At its core, the Idris Elba-starring BBC series Luther is a police procedural. John Luther (Idris Elba) is a detective who takes his cases seriously, lives on the edge of ethics, and often finds his professional life butting into his private world, but the same could be said of any number of TV cops, particularly Christopher Meloni’s Elliot Stabler on Law & Order: Special Victims Unit or Michael Chiklis’ Vic Mackey from The Shield. But unlike a lot of other television anti-heroes, John Luther seems to relish in the idea of living outside the law, and the first three seasons of Luther found him following that idea into psychological places that were remarkably dark. Add in some intriguing villains and you get one of the better crime dramas of the past few years.
The new Luther special opens with the title character living in seclusion, holed up in a drafty house perched on a cliff by the sea. He’s taking a breather from police work following the disappearance of confidante (and murderer) Alice Morgan (Ruth Wilson), who has been keeping contact with Luther while she secretly moves around Europe on a tour of chaos. She gets some bad news from colleagues Theo Bloom (Darren Boyd) and Emma Lane (Game of Thrones’ Rose Leslie): Alice has been found dead, and they are searching for who might be responsible. That revelation, coupled with the rise of a new serial killer in London, compels Luther to don his signature coat and get back to the business of chasing psychopaths.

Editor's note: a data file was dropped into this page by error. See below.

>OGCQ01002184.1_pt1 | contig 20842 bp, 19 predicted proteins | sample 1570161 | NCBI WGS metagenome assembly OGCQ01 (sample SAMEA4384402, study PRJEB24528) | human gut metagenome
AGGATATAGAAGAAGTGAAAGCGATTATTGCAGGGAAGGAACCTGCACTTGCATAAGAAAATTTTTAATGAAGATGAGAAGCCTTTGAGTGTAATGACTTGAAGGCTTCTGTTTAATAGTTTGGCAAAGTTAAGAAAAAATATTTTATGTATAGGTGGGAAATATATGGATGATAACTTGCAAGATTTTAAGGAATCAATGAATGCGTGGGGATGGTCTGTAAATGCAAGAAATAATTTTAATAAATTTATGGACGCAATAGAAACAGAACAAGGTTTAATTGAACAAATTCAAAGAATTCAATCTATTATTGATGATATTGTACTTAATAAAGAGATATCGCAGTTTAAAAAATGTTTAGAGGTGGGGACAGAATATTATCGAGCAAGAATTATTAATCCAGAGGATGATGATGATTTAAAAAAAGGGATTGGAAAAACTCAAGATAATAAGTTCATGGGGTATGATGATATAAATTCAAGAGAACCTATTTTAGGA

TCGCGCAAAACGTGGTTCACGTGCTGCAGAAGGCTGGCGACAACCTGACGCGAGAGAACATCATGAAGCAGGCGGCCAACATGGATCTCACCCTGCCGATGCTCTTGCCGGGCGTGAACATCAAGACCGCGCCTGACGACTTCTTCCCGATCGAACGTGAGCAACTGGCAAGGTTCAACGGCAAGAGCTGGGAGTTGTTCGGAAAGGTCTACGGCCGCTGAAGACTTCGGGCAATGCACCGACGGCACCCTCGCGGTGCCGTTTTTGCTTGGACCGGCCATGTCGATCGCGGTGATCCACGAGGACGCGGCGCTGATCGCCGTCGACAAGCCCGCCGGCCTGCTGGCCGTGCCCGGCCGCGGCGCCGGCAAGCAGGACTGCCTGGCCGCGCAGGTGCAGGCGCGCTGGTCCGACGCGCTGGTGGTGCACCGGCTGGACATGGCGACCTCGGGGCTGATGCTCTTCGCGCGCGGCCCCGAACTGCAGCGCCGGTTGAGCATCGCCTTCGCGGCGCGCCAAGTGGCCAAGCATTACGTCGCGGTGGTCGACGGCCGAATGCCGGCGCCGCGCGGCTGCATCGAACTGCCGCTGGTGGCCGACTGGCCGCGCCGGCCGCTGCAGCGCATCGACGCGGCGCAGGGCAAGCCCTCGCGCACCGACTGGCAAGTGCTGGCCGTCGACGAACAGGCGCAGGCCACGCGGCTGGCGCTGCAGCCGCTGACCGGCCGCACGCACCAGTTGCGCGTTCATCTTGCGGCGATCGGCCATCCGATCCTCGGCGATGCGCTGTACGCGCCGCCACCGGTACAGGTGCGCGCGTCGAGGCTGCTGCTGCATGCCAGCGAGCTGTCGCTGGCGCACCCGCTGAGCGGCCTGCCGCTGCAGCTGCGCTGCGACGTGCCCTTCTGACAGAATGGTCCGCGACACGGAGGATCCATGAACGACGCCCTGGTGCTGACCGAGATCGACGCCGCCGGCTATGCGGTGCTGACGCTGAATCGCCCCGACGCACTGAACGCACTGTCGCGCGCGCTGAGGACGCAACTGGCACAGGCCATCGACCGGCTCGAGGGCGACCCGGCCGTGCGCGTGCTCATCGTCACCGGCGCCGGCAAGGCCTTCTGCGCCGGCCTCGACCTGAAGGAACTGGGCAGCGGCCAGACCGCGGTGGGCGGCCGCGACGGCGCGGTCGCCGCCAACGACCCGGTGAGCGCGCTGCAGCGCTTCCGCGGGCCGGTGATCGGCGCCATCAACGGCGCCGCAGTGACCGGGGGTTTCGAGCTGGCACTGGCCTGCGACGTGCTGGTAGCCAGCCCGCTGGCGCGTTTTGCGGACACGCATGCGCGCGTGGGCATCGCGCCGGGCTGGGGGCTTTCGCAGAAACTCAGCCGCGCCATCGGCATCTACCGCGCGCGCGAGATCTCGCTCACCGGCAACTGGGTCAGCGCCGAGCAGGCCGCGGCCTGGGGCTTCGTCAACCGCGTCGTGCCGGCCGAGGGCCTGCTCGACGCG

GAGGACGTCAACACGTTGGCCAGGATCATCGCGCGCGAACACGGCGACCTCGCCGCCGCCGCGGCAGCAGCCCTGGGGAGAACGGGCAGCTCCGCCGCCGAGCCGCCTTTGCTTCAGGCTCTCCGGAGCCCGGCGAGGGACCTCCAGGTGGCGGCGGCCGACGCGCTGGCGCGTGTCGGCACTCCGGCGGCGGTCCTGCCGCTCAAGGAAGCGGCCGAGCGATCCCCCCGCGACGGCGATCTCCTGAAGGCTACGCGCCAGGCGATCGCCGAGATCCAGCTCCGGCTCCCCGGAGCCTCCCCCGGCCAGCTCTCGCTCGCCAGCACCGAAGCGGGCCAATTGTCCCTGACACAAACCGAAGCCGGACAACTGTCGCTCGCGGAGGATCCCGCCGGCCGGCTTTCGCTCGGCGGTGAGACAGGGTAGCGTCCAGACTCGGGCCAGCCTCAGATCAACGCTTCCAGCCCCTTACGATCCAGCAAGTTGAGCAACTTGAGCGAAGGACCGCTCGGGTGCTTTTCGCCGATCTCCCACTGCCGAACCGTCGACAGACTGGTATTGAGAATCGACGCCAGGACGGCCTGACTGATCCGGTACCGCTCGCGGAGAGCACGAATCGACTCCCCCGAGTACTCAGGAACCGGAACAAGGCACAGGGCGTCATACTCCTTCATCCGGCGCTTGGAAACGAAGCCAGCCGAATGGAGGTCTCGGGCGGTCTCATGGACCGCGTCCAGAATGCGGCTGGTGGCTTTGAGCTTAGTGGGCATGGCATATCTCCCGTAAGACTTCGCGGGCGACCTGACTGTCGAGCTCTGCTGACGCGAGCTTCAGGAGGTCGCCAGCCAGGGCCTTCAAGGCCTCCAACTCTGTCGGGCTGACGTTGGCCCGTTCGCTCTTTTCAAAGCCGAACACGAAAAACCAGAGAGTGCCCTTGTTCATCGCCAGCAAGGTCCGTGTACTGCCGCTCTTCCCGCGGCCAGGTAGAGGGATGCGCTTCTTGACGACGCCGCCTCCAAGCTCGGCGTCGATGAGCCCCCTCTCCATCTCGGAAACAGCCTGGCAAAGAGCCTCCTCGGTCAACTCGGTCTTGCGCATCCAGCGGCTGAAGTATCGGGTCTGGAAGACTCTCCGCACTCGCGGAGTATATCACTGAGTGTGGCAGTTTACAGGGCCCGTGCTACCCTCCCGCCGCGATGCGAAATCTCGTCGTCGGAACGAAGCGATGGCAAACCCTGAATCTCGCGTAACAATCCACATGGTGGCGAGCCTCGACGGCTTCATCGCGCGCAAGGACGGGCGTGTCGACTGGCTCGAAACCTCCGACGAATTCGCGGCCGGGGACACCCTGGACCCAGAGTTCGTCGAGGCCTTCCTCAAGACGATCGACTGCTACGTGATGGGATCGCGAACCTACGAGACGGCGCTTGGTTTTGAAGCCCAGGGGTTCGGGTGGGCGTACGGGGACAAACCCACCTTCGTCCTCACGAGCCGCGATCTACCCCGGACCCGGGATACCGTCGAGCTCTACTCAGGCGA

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Luther: Outlaw has all the hallmarks that made the series stand out in the first place. It presents London as a city of perpetual shadow, forever washed-out and exhausted, just like our protagonist. All the performers are stellar — Elba and Leslie have the kind of chemistry that should prove fruitful down the line, and both Patrick Malahide (as a cantankerous hitman) and Laura Haddock (as a would-be psychic who inserts herself into the investigation) deliver memorable turns. But the weakness is in the narrative — without spoiling anything, Luther: Outlaw clearly wants to be a hard reset for the direction of the show, but it can’t seem to shake the clichés of its main story, which follows a serial killer whose tics are lifted directly from various incarnations of Hannibal Lecter, with a bit of Kevin Spacey’s Se7en killer for additional seasoning. There’s also probably one narrative thread too many, though the cat-and-mouse game between Luther and the gentlemanly sinister George Cornelius (Malahide) is fantastic. Outlaw‘s quality mostly rests with its potential: With so many new faces and ideas being tossed around, it feels like there’s a lot of greatness on the TV horizon. Fingers crossed it pays off in the end, but until then, Luther: Outlaw has to live with being good enough. B–